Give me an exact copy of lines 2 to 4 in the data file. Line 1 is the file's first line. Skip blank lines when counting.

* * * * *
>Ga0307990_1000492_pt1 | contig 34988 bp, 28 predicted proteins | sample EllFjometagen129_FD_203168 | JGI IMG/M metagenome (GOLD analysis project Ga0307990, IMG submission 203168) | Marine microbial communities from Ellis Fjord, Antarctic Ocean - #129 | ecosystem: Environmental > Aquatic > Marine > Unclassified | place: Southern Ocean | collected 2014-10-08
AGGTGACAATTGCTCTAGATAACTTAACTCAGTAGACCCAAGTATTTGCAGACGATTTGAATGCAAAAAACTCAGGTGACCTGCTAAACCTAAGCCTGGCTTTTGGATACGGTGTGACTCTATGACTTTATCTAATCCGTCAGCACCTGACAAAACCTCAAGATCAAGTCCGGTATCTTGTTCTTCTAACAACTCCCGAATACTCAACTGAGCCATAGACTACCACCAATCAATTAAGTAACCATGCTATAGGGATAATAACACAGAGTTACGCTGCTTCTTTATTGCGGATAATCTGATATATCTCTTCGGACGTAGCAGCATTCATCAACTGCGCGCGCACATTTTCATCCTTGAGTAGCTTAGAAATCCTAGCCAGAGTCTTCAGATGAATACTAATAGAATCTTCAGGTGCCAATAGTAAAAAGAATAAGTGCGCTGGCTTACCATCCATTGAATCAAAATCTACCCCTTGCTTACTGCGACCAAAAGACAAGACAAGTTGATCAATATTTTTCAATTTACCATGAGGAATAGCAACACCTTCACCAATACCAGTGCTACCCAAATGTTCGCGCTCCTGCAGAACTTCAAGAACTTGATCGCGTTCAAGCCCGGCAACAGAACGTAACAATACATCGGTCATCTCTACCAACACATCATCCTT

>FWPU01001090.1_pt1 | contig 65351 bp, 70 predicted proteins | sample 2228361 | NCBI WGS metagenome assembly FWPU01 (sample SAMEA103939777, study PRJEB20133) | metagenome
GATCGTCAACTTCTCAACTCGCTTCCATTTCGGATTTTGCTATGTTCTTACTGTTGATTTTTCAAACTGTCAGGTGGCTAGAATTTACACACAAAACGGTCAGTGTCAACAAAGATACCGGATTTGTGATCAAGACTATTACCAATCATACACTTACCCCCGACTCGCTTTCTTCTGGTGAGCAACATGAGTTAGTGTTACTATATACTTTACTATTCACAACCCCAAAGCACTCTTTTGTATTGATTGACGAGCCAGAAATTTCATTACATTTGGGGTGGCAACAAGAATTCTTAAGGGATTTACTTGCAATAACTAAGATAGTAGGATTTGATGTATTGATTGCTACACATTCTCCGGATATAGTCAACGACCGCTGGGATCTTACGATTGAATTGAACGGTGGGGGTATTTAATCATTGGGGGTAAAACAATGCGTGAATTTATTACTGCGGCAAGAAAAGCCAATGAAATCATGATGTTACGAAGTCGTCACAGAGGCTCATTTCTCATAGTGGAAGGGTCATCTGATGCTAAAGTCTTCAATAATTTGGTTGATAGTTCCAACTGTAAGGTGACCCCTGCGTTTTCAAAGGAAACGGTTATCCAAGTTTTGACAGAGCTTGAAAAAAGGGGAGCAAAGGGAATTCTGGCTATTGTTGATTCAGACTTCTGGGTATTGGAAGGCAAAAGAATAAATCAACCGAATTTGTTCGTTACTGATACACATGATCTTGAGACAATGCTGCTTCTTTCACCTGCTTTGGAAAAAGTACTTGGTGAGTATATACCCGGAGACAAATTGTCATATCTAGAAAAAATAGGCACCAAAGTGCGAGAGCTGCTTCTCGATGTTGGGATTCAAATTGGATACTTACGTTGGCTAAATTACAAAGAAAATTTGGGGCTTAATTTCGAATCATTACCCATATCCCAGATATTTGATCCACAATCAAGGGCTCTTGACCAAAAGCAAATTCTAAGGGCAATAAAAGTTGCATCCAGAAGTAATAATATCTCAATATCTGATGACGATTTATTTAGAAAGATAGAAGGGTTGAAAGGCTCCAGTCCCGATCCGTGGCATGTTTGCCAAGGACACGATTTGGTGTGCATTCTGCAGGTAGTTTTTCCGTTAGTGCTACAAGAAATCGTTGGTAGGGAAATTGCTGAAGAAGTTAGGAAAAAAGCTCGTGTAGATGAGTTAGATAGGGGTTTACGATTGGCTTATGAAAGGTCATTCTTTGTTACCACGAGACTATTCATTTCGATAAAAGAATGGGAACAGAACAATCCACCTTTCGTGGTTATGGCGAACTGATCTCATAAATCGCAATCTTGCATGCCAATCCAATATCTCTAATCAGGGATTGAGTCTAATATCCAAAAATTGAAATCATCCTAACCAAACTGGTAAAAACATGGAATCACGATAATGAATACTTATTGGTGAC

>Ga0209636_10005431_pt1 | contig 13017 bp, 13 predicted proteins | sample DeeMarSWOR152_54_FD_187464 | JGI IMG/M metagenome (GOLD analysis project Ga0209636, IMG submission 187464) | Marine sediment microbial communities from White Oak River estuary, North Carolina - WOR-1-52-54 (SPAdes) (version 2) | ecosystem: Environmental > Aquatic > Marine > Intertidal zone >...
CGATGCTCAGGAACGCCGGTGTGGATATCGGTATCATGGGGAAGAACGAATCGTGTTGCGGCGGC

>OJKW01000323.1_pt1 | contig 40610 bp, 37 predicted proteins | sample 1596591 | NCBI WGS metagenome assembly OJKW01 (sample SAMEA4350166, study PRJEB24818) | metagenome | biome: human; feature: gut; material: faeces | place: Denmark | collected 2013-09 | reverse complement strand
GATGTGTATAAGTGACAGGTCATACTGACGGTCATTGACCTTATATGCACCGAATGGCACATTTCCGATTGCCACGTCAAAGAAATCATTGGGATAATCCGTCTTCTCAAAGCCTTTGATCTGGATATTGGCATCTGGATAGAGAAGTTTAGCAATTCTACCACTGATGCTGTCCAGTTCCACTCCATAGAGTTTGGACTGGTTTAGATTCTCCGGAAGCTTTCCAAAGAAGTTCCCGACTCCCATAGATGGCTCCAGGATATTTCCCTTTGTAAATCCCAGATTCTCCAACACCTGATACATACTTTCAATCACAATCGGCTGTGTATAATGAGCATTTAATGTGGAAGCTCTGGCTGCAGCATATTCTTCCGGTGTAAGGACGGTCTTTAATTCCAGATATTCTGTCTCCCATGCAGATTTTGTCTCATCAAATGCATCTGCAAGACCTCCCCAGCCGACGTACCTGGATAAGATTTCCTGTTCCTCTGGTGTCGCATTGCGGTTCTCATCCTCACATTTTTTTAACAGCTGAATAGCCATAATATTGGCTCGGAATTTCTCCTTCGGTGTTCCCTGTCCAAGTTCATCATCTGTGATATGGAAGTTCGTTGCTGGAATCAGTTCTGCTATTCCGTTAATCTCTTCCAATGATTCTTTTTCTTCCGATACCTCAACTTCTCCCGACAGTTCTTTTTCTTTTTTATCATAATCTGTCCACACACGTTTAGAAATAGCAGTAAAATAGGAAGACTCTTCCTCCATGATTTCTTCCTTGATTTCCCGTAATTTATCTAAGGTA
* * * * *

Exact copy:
AGGTGACAATTGCTCTAGATAACTTAACTCAGTAGACCCAAGTATTTGCAGACGATTTGAATGCAAAAAACTCAGGTGACCTGCTAAACCTAAGCCTGGCTTTTGGATACGGTGTGACTCTATGACTTTATCTAATCCGTCAGCACCTGACAAAACCTCAAGATCAAGTCCGGTATCTTGTTCTTCTAACAACTCCCGAATACTCAACTGAGCCATAGACTACCACCAATCAATTAAGTAACCATGCTATAGGGATAATAACACAGAGTTACGCTGCTTCTTTATTGCGGATAATCTGATATATCTCTTCGGACGTAGCAGCATTCATCAACTGCGCGCGCACATTTTCATCCTTGAGTAGCTTAGAAATCCTAGCCAGAGTCTTCAGATGAATACTAATAGAATCTTCAGGTGCCAATAGTAAAAAGAATAAGTGCGCTGGCTTACCATCCATTGAATCAAAATCTACCCCTTGCTTACTGCGACCAAAAGACAAGACAAGTTGATCAATATTTTTCAATTTACCATGAGGAATAGCAACACCTTCACCAATACCAGTGCTACCCAAATGTTCGCGCTCCTGCAGAACTTCAAGAACTTGATCGCGTTCAAGCCCGGCAACAGAACGTAACAATACATCGGTCATCTCTACCAACACATCATCCTT

>FWPU01001090.1_pt1 | contig 65351 bp, 70 predicted proteins | sample 2228361 | NCBI WGS metagenome assembly FWPU01 (sample SAMEA103939777, study PRJEB20133) | metagenome
GATCGTCAACTTCTCAACTCGCTTCCATTTCGGATTTTGCTATGTTCTTACTGTTGATTTTTCAAACTGTCAGGTGGCTAGAATTTACACACAAAACGGTCAGTGTCAACAAAGATACCGGATTTGTGATCAAGACTATTACCAATCATACACTTACCCCCGACTCGCTTTCTTCTGGTGAGCAACATGAGTTAGTGTTACTATATACTTTACTATTCACAACCCCAAAGCACTCTTTTGTATTGATTGACGAGCCAGAAATTTCATTACATTTGGGGTGGCAACAAGAATTCTTAAGGGATTTACTTGCAATAACTAAGATAGTAGGATTTGATGTATTGATTGCTACACATTCTCCGGATATAGTCAACGACCGCTGGGATCTTACGATTGAATTGAACGGTGGGGGTATTTAATCATTGGGGGTAAAACAATGCGTGAATTTATTACTGCGGCAAGAAAAGCCAATGAAATCATGATGTTACGAAGTCGTCACAGAGGCTCATTTCTCATAGTGGAAGGGTCATCTGATGCTAAAGTCTTCAATAATTTGGTTGATAGTTCCAACTGTAAGGTGACCCCTGCGTTTTCAAAGGAAACGGTTATCCAAGTTTTGACAGAGCTTGAAAAAAGGGGAGCAAAGGGAATTCTGGCTATTGTTGATTCAGACTTCTGGGTATTGGAAGGCAAAAGAATAAATCAACCGAATTTGTTCGTTACTGATACACATGATCTTGAGACAATGCTGCTTCTTTCACCTGCTTTGGAAAAAGTACTTGGTGAGTATATACCCGGAGACAAATTGTCATATCTAGAAAAAATAGGCACCAAAGTGCGAGAGCTGCTTCTCGATGTTGGGATTCAAATTGGATACTTACGTTGGCTAAATTACAAAGAAAATTTGGGGCTTAATTTCGAATCATTACCCATATCCCAGATATTTGATCCACAATCAAGGGCTCTTGACCAAAAGCAAATTCTAAGGGCAATAAAAGTTGCATCCAGAAGTAATAATATCTCAATATCTGATGACGATTTATTTAGAAAGATAGAAGGGTTGAAAGGCTCCAGTCCCGATCCGTGGCATGTTTGCCAAGGACACGATTTGGTGTGCATTCTGCAGGTAGTTTTTCCGTTAGTGCTACAAGAAATCGTTGGTAGGGAAATTGCTGAAGAAGTTAGGAAAAAAGCTCGTGTAGATGAGTTAGATAGGGGTTTACGATTGGCTTATGAAAGGTCATTCTTTGTTACCACGAGACTATTCATTTCGATAAAAGAATGGGAACAGAACAATCCACCTTTCGTGGTTATGGCGAACTGATCTCATAAATCGCAATCTTGCATGCCAATCCAATATCTCTAATCAGGGATTGAGTCTAATATCCAAAAATTGAAATCATCCTAACCAAACTGGTAAAAACATGGAATCACGATAATGAATACTTATTGGTGAC